Former premier Frank Hsieh (謝長廷) was on Wednesday able to laugh it off when his account on Chinese microblogging Web site Sina Weibo was shut down less than 24 hours after he made it public.
The suspension did not come as a surprise, as people know how tightly the Chinese government runs its Internet controls and clamps down on free speech, but this was special because it happened to Hsieh.
Hsieh’s China policy is widely considered the most moderate among senior Democratic Progressive Party (DPP) politicians and he became the first DPP heavyweight to visit China last year.
Beijing, which appeared to be ready for closer engagement with the independence-minded DPP, extended its goodwill by sending several high-ranking officials to meet Hsieh, who, conversely, was criticized by many of his fellow party members for “kowtowing to China” during the trip.
That explains why the case is so symbolic to Taiwanese, some of whom still expect Beijing to change its stance on reconciliation across the Taiwan Strait, and it was, perhaps, a stupid move by the Chinese government, which says it wants to “win the hearts of Taiwanese compatriots.”
In his Sina Weibo messages, Hsieh had been treading carefully around sensitive topics that might trigger Beijing’s censorship. He wrote about freedom of speech, but did not mention Taiwanese independence, Tibetan affairs or Falun Gong, topics likely to rile Beijing.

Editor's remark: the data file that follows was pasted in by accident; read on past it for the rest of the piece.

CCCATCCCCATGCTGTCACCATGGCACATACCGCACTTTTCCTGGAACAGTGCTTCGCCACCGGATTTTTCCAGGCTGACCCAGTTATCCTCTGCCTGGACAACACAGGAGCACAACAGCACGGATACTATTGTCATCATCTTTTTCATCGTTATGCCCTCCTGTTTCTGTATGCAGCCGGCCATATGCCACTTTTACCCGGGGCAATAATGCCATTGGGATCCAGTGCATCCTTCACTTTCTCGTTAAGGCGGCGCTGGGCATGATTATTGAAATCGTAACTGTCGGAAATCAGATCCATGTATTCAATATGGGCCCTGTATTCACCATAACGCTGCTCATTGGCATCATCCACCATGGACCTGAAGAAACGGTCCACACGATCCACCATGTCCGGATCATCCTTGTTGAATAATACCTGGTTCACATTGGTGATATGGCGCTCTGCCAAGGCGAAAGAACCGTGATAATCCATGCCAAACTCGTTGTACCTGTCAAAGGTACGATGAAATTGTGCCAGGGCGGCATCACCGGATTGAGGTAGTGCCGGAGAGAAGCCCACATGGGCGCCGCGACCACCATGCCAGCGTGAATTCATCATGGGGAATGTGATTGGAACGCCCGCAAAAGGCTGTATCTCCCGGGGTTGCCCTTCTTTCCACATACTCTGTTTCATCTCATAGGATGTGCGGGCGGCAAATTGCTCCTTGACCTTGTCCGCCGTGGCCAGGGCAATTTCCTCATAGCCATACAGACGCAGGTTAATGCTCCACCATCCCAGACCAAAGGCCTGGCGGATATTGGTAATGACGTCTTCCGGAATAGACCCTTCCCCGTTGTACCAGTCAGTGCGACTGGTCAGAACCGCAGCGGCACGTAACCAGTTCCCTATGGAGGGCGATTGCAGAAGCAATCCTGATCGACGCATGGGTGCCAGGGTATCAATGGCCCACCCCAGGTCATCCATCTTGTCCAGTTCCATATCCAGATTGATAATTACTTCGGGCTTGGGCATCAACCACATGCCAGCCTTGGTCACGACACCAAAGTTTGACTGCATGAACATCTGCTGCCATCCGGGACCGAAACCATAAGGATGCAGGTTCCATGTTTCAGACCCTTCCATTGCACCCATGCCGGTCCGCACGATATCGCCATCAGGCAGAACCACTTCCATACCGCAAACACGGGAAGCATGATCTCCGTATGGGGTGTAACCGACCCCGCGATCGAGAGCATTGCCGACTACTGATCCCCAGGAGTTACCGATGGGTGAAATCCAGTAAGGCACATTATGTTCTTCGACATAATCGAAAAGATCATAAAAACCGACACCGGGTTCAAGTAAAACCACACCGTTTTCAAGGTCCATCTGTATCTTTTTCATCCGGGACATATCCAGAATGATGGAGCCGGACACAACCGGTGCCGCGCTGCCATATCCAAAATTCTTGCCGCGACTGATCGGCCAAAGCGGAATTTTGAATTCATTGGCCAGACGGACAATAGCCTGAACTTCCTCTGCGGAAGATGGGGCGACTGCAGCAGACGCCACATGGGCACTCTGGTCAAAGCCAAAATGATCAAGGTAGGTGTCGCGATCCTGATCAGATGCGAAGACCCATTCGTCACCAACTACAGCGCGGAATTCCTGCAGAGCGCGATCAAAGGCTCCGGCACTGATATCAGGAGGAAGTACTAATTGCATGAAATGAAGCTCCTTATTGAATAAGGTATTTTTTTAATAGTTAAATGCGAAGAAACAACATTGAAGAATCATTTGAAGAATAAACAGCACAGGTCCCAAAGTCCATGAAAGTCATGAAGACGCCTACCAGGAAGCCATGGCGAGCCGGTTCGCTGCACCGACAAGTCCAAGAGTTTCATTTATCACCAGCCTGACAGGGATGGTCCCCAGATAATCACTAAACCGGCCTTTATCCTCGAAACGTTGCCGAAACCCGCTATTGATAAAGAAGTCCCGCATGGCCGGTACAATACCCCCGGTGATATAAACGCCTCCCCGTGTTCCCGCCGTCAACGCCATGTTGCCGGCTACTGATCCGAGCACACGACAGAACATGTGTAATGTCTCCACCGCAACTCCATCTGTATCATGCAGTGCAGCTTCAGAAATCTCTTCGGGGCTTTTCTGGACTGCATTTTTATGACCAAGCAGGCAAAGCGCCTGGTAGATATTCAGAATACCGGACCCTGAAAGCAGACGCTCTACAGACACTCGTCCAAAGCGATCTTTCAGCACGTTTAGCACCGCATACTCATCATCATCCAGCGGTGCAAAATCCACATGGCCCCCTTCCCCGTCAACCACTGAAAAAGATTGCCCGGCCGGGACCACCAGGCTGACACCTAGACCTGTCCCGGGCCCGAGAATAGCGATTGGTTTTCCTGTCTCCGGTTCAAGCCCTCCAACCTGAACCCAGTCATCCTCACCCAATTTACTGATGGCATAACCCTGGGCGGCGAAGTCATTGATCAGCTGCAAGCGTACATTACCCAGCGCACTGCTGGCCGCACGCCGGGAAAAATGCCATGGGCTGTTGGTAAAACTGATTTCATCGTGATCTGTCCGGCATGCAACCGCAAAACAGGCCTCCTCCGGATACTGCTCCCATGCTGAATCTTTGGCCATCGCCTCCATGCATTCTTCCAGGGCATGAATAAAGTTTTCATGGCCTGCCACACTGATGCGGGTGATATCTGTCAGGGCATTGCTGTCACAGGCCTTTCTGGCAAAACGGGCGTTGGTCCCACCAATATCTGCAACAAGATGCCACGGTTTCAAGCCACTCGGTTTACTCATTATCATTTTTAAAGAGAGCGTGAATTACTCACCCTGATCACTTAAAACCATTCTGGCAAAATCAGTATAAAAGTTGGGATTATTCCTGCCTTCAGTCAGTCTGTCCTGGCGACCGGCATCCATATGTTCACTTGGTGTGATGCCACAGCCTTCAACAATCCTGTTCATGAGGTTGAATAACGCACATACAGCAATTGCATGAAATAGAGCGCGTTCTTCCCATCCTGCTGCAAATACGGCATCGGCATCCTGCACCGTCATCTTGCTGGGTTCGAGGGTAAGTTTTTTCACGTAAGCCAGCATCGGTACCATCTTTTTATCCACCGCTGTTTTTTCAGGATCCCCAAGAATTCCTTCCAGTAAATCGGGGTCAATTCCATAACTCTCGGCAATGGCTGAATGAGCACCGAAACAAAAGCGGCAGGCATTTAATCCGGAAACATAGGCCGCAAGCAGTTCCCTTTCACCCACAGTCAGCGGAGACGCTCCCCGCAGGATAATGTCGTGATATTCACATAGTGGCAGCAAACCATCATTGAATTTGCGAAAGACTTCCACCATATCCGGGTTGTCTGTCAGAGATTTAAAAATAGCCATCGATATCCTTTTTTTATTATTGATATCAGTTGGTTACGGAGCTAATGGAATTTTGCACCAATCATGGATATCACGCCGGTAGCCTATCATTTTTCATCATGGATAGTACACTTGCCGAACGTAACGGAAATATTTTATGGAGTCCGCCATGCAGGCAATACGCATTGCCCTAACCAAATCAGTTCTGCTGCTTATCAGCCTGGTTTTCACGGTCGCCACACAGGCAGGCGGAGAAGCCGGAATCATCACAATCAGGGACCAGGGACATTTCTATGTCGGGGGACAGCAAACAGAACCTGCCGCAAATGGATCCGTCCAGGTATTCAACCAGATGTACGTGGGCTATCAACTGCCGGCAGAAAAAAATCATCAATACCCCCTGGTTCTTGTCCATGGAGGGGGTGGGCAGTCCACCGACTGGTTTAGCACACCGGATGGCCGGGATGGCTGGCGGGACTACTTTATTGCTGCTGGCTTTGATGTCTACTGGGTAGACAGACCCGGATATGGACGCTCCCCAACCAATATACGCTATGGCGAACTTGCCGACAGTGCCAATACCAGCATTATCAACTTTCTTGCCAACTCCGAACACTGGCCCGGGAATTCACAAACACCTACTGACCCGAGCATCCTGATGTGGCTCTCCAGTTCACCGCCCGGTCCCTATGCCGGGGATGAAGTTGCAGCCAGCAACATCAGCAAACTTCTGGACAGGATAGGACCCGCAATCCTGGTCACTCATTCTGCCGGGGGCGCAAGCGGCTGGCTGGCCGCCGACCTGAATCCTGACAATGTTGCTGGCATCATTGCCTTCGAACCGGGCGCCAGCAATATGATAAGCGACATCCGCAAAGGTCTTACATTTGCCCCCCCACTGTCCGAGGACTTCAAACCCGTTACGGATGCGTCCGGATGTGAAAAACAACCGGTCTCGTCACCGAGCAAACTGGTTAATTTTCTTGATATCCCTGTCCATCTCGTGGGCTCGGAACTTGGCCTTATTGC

However, that was not enough to spare his account, which had more than 60,000 followers within hours of his public announcement of its existence.
No one understands what Beijing’s Internet controls are all about better than the Chinese themselves, with many saying they had been waiting for Hsieh’s account to be axed.
The suspension of Hsieh’s account made it even more difficult for Taiwanese to trust the Chinese government.
“If the government could not even tolerate Hsieh’s comments, I don’t know how it could convince Taiwanese [about unification],” a Sina Weibo user wrote.
Taiwanese seem to be trapped between conflicting thoughts about the emerging China. On one hand, they fantasize about the sheer size and potential of the Chinese market, with more young Taiwanese saying they are willing to move to China for better career opportunities and a higher salary, while on the other they know very well what is happening across the Taiwan Strait with regards to the lack of free speech and political oppression.
Beijing seems to believe that economic and political development can be separated. Particularly, freedom of speech is considered an “internal affair” in which other nations should not interfere.
However, the stakes are much higher for Taiwanese than nationals of other countries, who, to some degree, can separate doing business and the lack of respect of basic human rights in China.
For the million Taiwanese currently working and living in China, their freedom of speech and personal safety face the same threats as those of Chinese.
The people of Taiwan are increasingly concerned about Chinese influence in the media and the self-censorship of government officials, who seem to be avoiding topics that could offend Beijing.
The Hsieh incident is only the tip of the iceberg in terms of Taiwanese concerns about what their future would be like if unification occurred or Beijing’s influence on Taipei became too strong to ignore.
It also serves as a reminder for Taiwanese about the significance of making basic human rights and values the basis of cross-strait engagements. After all, Hsieh could apply for a new Sina Weibo account, but the loss of freedom of speech is not as easy to rectify.